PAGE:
Smackdown's Tag Team Division: The Forgotten Men of Wrestling

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Smackdown's Tag Team Division: The Forgotten Men of Wrestling

Smackdown Live likes to call itself “the land of opportunity” every chance it gets. You can see it in the show’s women’s division, in stars like James Ellsworth getting a chance to shine against main eventers like AJ Styles, and in the relative rookie Baron Corbin getting a serious upper card feud against Dean Ambrose less than a year after his slow start of a main roster debut.

It makes you wonder, then, why the tag team division hasn’t had the same opportunities.

It felt like they did at first. The storyline with Heath Slater and Rhyno coming together to win the tag team championship and a contract and financial stability for Slater was glorious right out of the gate, but since then, it’s felt like the tag team division of Smackdown Live has been an afterthought. It’s especially glaring when compared to Raw, where teams like The New Day and Enzo and Cass have been huge moneymakers, and where we’ve gotten to see Cesaro and Sheamus organically grow as a team since September. And Smackdown’s downhill slide has only gotten worse of late, becoming more obvious since American Alpha’s reign as Smackdown Tag Team Champions began.

American Alpha had a stellar first half of 2016. A beloved team in NXT, Jason Jordan and Chad Gable had several match of the year contenders with The Revival in pursuit of the NXT Tag Team Championships, successfully gaining them at NXT Takeover: Dallas. They were also the first of four NXT picks in the draft for Smackdown Live and were early favorites to win the titles before The Usos turned heel on them.

Then… nothing. Well, nothing for most of the tag teams, really. The Usos had a brief go at Slater and Rhyno and there seemed to be several false starts for Breezango and The Ascension, but then the titles shifted to The Wyatt Family for a short time. American Alpha won the titles in an elimination match at the end of 2016 after an injury to Zack Ryder made the Hype Bros ineligible to compete as #1 contenders. By early 2017, it was obvious that the tag team titles were just brief props in the current saga of the Wyatt Family, and that American Alpha was nothing but second bananas. Since then, they’ve had no real solid feuds and barely any TV time. Even their main event spot this week against the revitalized Usos was just background noise to the concern over Shane McMahon’s well-being, and it’s not clear if they’ll actually get to compete at WrestleMania this year, despite the rumors and mounting evidence of it being a seven hour affair.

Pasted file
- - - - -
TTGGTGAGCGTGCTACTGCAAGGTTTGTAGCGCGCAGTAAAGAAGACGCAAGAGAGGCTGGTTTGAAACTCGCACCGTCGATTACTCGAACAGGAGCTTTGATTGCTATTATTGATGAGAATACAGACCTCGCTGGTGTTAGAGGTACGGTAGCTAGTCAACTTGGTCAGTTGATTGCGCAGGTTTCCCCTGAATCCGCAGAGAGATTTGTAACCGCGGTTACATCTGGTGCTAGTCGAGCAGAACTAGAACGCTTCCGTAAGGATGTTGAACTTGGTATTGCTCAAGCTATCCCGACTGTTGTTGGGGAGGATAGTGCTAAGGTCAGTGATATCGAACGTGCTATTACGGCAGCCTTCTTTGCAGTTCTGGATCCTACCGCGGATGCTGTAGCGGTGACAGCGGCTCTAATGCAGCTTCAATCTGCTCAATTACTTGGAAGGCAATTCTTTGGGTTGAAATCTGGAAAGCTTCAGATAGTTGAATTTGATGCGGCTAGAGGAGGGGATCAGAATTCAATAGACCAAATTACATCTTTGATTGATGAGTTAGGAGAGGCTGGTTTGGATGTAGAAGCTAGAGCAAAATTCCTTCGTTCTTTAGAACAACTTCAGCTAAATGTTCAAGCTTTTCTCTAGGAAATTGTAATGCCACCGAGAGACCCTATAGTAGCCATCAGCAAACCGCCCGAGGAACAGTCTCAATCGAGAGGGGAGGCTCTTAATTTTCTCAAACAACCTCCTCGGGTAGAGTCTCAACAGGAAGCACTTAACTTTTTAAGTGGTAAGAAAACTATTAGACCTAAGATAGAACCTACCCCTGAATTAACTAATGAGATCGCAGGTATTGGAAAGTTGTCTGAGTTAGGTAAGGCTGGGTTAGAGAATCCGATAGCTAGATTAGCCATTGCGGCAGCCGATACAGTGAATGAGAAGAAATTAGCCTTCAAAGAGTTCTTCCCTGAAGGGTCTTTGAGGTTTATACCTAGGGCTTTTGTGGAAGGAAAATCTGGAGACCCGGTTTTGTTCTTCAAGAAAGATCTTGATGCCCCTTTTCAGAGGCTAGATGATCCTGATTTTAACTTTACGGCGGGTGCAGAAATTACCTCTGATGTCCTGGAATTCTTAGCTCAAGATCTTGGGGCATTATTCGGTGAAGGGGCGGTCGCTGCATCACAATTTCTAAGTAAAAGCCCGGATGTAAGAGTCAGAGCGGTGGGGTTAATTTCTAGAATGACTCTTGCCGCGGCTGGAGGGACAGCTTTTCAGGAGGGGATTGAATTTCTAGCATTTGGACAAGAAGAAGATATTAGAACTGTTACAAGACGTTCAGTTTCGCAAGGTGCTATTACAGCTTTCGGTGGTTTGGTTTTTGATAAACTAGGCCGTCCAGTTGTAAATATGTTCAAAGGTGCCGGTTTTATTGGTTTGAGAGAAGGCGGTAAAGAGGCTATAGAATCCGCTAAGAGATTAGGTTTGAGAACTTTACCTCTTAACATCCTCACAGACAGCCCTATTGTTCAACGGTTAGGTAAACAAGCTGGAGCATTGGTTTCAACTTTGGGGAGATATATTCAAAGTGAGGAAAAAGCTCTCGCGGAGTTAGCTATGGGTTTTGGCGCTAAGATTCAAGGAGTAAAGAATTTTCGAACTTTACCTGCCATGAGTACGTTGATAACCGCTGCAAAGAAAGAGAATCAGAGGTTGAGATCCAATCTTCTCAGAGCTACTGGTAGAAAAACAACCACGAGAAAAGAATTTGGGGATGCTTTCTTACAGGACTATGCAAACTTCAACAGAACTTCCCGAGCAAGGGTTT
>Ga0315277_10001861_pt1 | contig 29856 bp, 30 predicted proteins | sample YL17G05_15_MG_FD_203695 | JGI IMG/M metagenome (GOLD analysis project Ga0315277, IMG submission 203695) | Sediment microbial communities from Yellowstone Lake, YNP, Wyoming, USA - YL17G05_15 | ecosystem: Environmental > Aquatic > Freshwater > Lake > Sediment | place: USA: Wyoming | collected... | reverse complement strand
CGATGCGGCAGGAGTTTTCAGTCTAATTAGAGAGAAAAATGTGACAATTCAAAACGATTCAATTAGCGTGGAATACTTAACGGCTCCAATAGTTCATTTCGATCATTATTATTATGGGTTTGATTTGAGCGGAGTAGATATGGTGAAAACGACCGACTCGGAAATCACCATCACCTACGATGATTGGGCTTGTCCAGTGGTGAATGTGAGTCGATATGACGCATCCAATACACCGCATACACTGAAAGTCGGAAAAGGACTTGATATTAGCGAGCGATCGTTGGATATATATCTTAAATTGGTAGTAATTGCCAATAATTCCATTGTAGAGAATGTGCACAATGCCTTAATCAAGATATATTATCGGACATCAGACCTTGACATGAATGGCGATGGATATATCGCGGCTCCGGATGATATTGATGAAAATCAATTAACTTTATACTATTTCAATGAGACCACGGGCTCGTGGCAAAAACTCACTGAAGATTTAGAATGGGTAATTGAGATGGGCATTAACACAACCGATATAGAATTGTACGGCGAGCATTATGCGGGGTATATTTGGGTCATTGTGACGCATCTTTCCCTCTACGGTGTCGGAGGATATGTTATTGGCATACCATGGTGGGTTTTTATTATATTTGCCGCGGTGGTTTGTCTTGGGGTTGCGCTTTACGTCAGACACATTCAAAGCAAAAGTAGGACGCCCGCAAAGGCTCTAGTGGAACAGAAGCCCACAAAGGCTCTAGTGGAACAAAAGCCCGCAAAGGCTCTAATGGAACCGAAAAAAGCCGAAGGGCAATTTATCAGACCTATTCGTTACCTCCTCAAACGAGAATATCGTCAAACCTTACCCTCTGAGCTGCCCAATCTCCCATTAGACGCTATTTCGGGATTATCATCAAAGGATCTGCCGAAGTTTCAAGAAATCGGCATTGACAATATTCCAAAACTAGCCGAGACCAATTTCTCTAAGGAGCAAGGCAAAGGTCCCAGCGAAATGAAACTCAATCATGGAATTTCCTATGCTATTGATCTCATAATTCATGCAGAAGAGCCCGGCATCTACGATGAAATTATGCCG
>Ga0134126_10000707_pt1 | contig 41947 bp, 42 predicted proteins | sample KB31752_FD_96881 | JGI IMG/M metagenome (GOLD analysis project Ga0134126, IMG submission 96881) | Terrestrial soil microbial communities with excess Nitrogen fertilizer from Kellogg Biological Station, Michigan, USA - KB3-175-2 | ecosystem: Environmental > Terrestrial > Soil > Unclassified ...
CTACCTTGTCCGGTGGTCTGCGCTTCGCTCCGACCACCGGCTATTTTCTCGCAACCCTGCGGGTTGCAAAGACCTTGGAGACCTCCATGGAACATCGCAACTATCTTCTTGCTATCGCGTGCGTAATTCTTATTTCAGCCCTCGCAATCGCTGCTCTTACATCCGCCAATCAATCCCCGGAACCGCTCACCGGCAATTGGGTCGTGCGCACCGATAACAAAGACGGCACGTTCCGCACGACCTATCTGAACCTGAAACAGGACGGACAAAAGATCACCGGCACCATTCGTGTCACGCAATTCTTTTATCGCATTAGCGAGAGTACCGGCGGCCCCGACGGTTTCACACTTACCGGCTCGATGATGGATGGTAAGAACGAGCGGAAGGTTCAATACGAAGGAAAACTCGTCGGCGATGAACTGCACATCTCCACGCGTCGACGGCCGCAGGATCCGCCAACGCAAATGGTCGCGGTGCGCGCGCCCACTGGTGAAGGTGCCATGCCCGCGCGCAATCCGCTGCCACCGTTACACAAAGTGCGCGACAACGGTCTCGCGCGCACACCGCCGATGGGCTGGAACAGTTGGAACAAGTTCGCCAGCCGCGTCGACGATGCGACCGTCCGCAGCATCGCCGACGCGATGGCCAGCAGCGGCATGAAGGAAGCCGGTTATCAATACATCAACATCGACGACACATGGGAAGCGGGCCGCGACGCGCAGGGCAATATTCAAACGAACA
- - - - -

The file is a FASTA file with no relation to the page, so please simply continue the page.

Smackdown Live has a wonderfully solid tag division with a lot of diversity in style and potential for story. However, for a show that prides itself on giving opportunities, it really doesn’t afford any of it to the tag teams. There’s a lot you can say about how Raw manages its roster and time, but I at least know I’m actually going to see some of the tag teams and the tag team champs in some form or fashion every week when I tune in. For Smackdown Live, you’re just lucky if the tag champs get an opportunity to walk to the ring at all.


Ashley Leckwold is a freelance writer based out of Atlanta who specializes in comic books, professional wrestling, and pop-punk music. Besides being regularly found at Graphic Policy and The Outhousers, you can find her at her blog and on Twitter @misskittyf.

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